a champagne picnic at the destination.
Two things to bear in mind: 1, all public enclosed places are non-smoking;
this doesn't really bother the snuff-addicted Swedes who are still
able to get their nicotine fix; 2, all bars have to serve food as
a condition of the licence, meaning there is often a blurred line
between cafe, bar, restaurant and nightclub. There is a decent brewing
culture developing in Sweden, albeit mostly around lager-style drinks;
for some unknown reason Shepherd's Neame beers and American Samuel
Adams' beers are also insanely popular and relatively easily obtainable.
If you're not a beer drinker, then pear cider is the tipple for
you - incredibly sweet, and with varying degrees of chemicals, this
clear syrupy drink is available from an increasing number of manufacturers
(just watch out for the non-alcoholic version you can buy in normal
If you're loaded enough to do a proper pub crawl, then check out
guide to Stockholm pubs or the trendier places around Stureplan
in Östermalm. Otherwise, I can vouch for the ones below:
Glenfiddich Warehouse #68,
Västerlångatan 68 - posher than my usual haunts, and
pricey even by Stockholm standards, this trendy bar in the beating
touristy heart of Gamla Stan doesn't just offer an amazing range
of whiskies but also boasts a stunning selection of microbrewed
Swedish ales at around the £5 mark.
Akkurat, Hornsgatan 18 -
on a main road in northern Södermalm, this bar is hailed as
the best beer bar in the city. Unfortunately, it was extremely crowded
on the Friday early evening we orbited the place searching in vain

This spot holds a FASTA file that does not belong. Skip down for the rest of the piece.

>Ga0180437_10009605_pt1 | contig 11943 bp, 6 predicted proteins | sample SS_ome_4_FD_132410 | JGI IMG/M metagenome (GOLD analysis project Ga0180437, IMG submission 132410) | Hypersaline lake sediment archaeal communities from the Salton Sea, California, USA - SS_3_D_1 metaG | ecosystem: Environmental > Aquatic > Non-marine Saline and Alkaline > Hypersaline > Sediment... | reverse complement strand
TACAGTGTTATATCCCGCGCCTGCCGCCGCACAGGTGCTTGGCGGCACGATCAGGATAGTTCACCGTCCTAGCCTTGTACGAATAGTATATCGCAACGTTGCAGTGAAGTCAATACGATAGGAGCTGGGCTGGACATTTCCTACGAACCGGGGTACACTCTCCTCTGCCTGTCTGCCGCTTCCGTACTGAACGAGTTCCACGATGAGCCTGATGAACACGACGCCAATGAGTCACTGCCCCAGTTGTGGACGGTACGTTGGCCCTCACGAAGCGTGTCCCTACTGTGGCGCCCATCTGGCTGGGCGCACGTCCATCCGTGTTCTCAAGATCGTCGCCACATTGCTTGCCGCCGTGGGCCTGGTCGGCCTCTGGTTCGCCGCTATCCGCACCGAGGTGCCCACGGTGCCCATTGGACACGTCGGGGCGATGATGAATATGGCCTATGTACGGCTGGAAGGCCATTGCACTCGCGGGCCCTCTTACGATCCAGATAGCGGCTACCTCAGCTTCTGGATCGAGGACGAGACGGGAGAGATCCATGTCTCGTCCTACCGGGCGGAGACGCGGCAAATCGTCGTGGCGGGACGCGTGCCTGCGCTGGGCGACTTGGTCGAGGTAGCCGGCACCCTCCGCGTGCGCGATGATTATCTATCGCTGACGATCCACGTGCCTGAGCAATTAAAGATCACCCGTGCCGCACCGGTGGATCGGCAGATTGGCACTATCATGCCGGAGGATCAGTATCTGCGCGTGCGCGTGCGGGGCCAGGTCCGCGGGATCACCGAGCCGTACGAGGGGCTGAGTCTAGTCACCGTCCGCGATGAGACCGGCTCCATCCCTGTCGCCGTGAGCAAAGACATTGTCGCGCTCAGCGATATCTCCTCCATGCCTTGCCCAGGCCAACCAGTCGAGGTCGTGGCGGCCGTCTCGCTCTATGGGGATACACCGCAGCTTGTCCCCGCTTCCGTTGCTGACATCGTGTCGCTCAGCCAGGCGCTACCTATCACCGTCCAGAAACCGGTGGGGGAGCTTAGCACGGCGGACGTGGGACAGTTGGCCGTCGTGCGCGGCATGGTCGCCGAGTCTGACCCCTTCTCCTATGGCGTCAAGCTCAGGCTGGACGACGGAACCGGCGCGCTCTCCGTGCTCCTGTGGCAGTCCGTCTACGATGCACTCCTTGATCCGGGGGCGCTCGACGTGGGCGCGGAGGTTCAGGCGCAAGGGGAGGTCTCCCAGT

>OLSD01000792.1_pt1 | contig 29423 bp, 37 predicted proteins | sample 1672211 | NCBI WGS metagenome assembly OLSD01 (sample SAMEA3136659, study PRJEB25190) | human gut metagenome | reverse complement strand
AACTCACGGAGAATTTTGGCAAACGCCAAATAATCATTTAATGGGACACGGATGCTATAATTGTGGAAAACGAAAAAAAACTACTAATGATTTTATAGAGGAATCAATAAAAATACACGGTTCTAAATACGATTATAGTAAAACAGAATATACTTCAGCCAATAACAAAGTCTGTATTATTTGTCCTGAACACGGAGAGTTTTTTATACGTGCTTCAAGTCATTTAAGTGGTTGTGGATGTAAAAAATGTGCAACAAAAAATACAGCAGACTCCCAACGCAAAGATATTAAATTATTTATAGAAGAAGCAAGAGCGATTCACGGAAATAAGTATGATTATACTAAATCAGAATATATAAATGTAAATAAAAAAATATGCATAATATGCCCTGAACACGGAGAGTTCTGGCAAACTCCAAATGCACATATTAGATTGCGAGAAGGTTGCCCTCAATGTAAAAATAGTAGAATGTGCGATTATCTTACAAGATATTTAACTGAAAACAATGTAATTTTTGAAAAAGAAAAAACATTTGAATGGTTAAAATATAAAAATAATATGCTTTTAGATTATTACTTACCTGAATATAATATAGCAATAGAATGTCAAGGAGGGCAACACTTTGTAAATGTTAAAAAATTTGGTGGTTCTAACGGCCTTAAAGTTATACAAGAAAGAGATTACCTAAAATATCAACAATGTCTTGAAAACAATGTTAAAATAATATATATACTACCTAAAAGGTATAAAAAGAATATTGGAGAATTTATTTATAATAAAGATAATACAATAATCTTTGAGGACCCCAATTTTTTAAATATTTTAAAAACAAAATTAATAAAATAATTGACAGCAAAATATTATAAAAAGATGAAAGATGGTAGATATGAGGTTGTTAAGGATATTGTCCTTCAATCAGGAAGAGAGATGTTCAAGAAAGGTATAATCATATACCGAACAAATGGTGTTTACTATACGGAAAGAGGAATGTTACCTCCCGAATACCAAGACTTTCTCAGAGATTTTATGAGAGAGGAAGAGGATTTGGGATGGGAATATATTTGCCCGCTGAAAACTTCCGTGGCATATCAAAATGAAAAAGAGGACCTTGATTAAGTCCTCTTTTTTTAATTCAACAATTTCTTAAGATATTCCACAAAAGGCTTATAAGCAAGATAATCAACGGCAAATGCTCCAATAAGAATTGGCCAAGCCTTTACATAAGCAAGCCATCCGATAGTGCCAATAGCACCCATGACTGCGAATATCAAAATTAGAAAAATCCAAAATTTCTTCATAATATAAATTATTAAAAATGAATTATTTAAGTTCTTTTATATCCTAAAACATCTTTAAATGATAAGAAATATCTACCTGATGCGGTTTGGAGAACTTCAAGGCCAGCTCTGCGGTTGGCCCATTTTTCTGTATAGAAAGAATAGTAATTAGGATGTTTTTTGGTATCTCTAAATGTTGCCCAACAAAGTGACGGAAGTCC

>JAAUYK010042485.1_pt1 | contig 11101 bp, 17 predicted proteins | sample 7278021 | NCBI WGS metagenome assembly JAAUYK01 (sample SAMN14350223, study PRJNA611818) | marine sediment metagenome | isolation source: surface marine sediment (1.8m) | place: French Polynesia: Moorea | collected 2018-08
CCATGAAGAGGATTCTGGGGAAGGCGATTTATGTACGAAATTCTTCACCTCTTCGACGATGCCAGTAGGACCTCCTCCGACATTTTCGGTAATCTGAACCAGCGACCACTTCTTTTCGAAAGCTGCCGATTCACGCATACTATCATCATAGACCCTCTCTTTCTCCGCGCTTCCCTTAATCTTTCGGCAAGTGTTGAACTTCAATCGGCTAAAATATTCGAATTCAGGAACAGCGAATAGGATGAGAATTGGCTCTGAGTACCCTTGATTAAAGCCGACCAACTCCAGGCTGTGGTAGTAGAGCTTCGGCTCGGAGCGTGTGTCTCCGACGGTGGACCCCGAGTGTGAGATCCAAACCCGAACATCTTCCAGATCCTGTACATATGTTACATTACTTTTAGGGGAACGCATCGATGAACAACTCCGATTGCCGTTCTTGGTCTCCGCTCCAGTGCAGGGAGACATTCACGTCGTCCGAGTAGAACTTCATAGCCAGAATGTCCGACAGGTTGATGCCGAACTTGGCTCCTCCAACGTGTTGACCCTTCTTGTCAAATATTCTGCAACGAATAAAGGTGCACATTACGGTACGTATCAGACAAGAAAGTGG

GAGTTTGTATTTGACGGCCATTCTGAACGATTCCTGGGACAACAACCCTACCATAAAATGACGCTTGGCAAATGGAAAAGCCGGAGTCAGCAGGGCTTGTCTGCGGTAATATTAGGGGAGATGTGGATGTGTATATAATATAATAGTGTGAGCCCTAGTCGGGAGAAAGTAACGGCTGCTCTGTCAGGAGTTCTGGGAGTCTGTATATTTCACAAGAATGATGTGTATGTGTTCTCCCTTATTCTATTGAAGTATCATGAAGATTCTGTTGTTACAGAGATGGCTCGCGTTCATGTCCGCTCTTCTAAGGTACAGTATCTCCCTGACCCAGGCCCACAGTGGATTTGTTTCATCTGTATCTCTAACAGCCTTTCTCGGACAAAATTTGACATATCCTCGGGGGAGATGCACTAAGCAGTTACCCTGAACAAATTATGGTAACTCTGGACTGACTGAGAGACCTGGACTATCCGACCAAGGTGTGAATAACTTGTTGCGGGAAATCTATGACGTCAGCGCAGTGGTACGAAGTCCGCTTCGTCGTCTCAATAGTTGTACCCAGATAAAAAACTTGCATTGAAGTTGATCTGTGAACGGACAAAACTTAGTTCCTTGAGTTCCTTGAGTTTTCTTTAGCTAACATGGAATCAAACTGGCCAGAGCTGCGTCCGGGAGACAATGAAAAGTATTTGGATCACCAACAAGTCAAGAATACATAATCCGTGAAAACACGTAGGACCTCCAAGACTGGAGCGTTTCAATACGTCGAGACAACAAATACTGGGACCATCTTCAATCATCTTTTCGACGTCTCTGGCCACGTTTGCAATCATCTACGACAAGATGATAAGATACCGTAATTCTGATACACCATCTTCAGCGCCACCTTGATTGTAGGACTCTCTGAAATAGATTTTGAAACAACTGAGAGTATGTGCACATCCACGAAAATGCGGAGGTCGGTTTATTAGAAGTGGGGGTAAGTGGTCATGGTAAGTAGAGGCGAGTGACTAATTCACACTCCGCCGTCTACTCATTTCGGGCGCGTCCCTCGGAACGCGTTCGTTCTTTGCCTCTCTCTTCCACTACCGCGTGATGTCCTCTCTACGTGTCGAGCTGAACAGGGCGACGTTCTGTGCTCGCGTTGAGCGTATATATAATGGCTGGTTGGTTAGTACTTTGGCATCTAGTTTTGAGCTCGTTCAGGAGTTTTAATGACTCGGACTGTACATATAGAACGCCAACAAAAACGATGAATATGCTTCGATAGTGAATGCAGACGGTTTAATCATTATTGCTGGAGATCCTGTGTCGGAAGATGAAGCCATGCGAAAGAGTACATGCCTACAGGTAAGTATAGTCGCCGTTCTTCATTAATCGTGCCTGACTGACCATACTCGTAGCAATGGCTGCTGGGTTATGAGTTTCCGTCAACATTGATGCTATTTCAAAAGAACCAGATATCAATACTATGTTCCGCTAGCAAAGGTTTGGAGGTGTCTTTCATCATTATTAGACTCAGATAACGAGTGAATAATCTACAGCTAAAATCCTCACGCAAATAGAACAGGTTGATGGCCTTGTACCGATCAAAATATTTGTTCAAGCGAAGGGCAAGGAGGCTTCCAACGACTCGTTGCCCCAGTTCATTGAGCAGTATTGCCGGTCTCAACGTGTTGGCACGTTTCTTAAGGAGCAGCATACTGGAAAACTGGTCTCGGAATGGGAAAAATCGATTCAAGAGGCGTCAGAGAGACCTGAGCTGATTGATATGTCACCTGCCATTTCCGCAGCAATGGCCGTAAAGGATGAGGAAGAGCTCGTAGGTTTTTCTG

for a seat, a task made even harder by daft American tourists tucking
into full meals at the bar counter (you've no idea how mad that
makes me....). As a result, we never managed a beer, but judging
by the sheer volume of grumpy looking punters with empty glasses
in front of them, perhaps the service was struggling that evening?
Black & Brown, Hornsgatan
50 - so you've tried and failed to get a beer in Akkurat? Well,
never fear - just carry on along Hornsgatan for a few blocks and
you'll see Black & Brown on a street corner. Another great selection
of beers with much better service.
Pub in Bellmansgatan - despite
the expense, I did manage to become "tired and emotional",
hence forgetting the name of this place. If you walk between Akkurat
and Black & Brown, you'll pass Mary Magdelene Church and the
park next to it (both on the other side of the road from the two
pubs above) - Bellmansgatan is the street running at right angles
to Hornsgatan opposite the park. Amazingly, we were given free shots
Pelikan, Blekingegatan 40
- in the southern part of Södermalm, near Skanstull metro (come
out on main road, turn left and cross road to the right into Blekingegatan.
This is described as a beer hall, but is really a bit more foody.
Excellent meatballs, or go for the bacon in onion gravy for something
4 - this iconic beer hall in the heart of Södermalm (right
by Medborgaplatsen) is a favouite of Hammarby supporters, and it
plays its part with several murals and wall displays. I went for
the Swedish Deli Plate meal, which was a bit like herring tapas
(nicer than it sounds). Kvarnen (which means "Windmill",
hence the sign outside) also has two trendy club-like bars that
open later in the evenings.
Engelen, Kornhammstorg 59
- a grown-up rock pub for respectable adults and steak-lovers, this
pub is in prime tourist territory facing Slussen at the southern
end of Gamla Stan.
Edelweiss, opposite southern
exit of Solna Centrum T-bana - small corner pub with a cute, alpine
style frontage and an outside terrace. As with all Solna pubs, prices
are considerably cheaper than the centre of town.
East & Company, Solnavagen
104 - multi-roomed pub (with terrace) opposite the north-east side
of the Rasunda Stadium. The room to the left of the left-most door
is very English pub-like, and very comfortable. Sit at the bar for
faster service if in before a game. Serves a good range of beers,
including Murphy's Stout and Red plus, bizarrely, Starebrno from
Dick Turpin, Solnavagen
55 - just around the corner from East & Co, Dick Turpin is a
full-on faux--English/Irish extravangaza, included here purely for
its proximity to the Rasunda (and the cheaper than centre beer prices,